August 2019 Update

July was a month of unique experiences, both in terms of ministry and personal time.

A couple of weeks ago, a team from Argentina arrived in order to establish and cultivate relationships by serving in numerous ministries in Santa Cruz. I was privileged to share lunch with the team and train them on El Alfarero’s method of evangelism. After the training, we went to the main plaza, divided into four groups, and evangelized for nearly two hours. While no one came to the Lord at that time, we prayed for many people and invited them to get to know our community here at El Alfarero. I spoke to a number of university students who are interested in learning English, so I am hoping that those interactions bear fruit.


Training the Argentinian team on evangelism.


Members of the Argentinian team, along with some others from this area.

During the entire month of July, all of the university students were on break, so my English classes were also on hiatus. Children in grade school and high school also had a couple of weeks off as well. During this time, the children of Talita Cumi went on a few field trips around the city. I was able to accompany them on one such trip to the zoo.


Brayan and Yamil standing by a fish tank.


Mateo, Benjamin, Yamil, and Jhon.

With more time on my hands than usual, I put in a lot of work on revising my English books. Reflecting upon the past several months, I cut out material that did not work and revised and improved other sections. In particular, I made strategic changes to the faith integration sections in a way that I think will promote even more conversation and contemplation among my students.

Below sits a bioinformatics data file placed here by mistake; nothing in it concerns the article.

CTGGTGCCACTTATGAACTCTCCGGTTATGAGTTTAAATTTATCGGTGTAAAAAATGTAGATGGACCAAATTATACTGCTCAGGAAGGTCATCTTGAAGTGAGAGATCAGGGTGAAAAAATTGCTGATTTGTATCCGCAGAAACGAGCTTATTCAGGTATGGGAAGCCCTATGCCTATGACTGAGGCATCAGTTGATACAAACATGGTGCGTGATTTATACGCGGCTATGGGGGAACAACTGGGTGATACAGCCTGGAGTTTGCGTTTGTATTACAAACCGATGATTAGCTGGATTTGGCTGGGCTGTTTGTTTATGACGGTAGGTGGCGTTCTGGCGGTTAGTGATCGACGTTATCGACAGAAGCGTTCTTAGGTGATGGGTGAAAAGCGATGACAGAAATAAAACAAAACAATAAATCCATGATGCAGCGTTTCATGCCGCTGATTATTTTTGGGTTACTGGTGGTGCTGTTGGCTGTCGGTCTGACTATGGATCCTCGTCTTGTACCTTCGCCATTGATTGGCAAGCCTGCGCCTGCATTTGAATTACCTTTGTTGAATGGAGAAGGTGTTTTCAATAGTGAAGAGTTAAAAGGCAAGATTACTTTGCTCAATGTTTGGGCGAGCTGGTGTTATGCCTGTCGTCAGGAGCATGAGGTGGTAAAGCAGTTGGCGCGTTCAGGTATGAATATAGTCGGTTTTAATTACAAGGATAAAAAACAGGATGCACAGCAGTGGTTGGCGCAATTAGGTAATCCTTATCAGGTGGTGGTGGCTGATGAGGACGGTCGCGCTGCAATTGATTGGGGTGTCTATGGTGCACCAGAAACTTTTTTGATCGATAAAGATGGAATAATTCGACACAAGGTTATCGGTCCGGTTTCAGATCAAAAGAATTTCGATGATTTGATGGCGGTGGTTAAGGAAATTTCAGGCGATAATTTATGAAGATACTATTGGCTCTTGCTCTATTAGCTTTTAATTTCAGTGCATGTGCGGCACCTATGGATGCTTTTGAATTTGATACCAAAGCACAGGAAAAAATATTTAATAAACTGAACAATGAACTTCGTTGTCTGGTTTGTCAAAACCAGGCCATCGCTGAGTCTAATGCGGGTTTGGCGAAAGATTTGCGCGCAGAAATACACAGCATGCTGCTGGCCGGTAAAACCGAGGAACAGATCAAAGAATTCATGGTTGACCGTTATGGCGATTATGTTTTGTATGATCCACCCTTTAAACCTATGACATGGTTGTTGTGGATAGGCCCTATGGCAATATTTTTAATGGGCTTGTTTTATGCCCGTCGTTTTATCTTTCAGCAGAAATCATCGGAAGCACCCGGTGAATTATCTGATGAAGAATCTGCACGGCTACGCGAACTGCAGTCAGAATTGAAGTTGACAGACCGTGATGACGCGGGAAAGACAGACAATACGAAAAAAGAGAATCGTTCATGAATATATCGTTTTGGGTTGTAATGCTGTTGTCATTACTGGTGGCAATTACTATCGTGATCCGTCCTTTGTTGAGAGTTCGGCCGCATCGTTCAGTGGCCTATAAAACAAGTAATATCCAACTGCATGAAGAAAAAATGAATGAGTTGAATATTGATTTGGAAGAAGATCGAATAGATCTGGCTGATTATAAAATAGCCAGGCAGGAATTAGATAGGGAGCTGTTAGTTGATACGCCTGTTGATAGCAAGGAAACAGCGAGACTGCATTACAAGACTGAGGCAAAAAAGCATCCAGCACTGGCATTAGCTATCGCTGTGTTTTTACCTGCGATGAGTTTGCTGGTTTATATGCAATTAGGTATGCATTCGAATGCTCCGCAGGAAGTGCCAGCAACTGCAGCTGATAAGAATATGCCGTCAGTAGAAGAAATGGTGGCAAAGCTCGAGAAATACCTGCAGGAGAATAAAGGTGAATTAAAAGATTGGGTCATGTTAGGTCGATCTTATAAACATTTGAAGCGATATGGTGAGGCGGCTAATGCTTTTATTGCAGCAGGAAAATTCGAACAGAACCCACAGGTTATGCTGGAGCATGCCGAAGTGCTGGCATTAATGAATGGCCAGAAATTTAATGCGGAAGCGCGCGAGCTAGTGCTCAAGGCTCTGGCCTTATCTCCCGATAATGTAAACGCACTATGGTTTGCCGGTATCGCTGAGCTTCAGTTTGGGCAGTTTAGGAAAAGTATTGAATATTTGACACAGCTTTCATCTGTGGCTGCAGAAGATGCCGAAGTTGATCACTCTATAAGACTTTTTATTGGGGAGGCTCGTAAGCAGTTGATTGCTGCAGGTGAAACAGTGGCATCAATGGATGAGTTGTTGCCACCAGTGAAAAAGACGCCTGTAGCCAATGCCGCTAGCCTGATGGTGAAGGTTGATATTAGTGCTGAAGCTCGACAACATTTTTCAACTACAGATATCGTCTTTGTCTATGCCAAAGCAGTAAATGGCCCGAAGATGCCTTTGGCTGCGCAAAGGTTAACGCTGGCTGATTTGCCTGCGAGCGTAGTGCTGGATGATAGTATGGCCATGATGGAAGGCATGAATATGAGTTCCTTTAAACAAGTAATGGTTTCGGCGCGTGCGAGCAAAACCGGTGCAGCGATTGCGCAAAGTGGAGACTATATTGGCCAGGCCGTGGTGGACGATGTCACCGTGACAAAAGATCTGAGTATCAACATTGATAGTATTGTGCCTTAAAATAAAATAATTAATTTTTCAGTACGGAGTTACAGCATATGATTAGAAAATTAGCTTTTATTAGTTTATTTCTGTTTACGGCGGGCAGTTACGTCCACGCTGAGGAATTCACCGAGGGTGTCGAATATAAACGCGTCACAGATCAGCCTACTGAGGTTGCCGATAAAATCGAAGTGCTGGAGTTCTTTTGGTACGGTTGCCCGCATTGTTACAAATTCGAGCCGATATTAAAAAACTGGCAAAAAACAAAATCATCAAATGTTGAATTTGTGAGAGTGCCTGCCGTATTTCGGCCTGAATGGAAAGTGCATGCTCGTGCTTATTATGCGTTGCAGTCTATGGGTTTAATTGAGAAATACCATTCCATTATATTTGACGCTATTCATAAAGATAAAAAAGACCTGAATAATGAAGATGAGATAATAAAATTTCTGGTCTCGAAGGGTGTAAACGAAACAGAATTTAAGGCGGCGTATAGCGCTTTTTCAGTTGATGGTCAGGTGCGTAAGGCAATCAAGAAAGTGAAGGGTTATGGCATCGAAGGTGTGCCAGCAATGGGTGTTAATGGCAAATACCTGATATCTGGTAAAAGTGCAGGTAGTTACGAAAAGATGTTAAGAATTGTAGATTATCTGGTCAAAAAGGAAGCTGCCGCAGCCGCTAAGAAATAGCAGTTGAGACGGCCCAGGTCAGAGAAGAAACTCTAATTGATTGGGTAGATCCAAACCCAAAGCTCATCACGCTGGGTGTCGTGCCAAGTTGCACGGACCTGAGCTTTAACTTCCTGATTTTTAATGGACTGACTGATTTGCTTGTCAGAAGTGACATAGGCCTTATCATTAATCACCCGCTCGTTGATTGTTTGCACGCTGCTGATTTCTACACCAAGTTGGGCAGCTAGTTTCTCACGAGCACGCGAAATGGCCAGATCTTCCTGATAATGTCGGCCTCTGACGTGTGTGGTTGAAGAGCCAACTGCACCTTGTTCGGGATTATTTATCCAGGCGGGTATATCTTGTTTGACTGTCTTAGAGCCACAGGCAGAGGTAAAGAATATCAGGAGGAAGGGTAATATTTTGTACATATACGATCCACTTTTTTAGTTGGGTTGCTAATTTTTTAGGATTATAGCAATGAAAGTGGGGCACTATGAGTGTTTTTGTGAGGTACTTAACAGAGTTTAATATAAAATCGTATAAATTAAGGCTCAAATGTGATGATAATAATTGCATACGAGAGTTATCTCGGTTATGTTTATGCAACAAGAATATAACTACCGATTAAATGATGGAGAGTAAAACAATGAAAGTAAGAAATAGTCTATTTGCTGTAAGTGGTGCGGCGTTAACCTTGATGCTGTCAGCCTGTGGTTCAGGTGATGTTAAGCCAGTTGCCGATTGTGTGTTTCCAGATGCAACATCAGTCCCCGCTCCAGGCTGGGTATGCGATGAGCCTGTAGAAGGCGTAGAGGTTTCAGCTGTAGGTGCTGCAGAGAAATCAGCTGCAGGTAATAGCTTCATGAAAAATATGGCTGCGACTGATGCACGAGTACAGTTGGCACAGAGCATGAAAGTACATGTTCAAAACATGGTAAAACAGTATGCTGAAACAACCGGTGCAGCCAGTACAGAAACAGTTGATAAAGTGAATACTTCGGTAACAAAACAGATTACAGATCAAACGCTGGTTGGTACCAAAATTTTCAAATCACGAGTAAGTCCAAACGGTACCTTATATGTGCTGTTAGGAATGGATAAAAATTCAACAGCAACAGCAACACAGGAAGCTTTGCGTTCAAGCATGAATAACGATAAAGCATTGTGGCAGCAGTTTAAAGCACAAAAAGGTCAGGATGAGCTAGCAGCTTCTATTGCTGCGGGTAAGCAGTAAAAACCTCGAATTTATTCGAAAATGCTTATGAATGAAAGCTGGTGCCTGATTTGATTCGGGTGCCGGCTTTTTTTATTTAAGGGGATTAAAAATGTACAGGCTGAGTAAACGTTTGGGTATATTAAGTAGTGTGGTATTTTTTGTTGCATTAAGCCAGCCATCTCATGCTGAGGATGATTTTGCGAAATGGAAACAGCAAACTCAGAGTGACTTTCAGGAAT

Beyond time dedicated to my ministries, I was grateful to visit other parts of Bolivia for the first time. With a few friends, I traveled to the departments of Cochabamba and Oruro to visit a couple of large cities and some small towns. It felt as though I had entered another world. While Santa Cruz is quite cosmopolitan and Catholic, Cochabamba and Oruro have monolithic, indigenous populations with strong religious syncretism; that is, ancient indigenous religious beliefs mixed with Catholicism. 


In Oruro, I took a tour of a mine, located strangely enough underneath the cathedral in the town square.


Many mines in Bolivia are populated by several statues of the “tío.” “Tío” literally means “uncle,” but in this case he is “the god of the underworld,” and many Bolivians I’ve talked to affirm that tío and Satan are synonymous names. Bolivian miners daily give cigarettes, alcohol, and coca leaves to the tío in a bid for protection. These same miners above ground will offer up prayers and petitions to Jesus and/or Mary, but below ground, according to their understanding, the tío reigns.


The main plaza en Cochabamba. Construction for the cathedral behind me, San Sebastián, was started in 1701 and completed in 1735.

I’m looking forward to August with great anticipation. The English courses and university evangelism will resume and I’m excited to see who the Lord puts in my path.

Please continue to pray for my students and the children of Talita Cumi. In particular, please pray that:

~ Students who do not have a relationship with the Lord would be saved by Him.
~ My Christian students would grow in their ability to love the Lord even more with their heart, soul, mind, and strength.
~ God would give me wisdom as I mentor three young men a week.
~ The children of Talita Cumi would truly experience the Lord’s presence in their lives and that they would ultimately find their identity in Him. Please pray for energy and wisdom for those who volunteer and work at the home.

Thank you!

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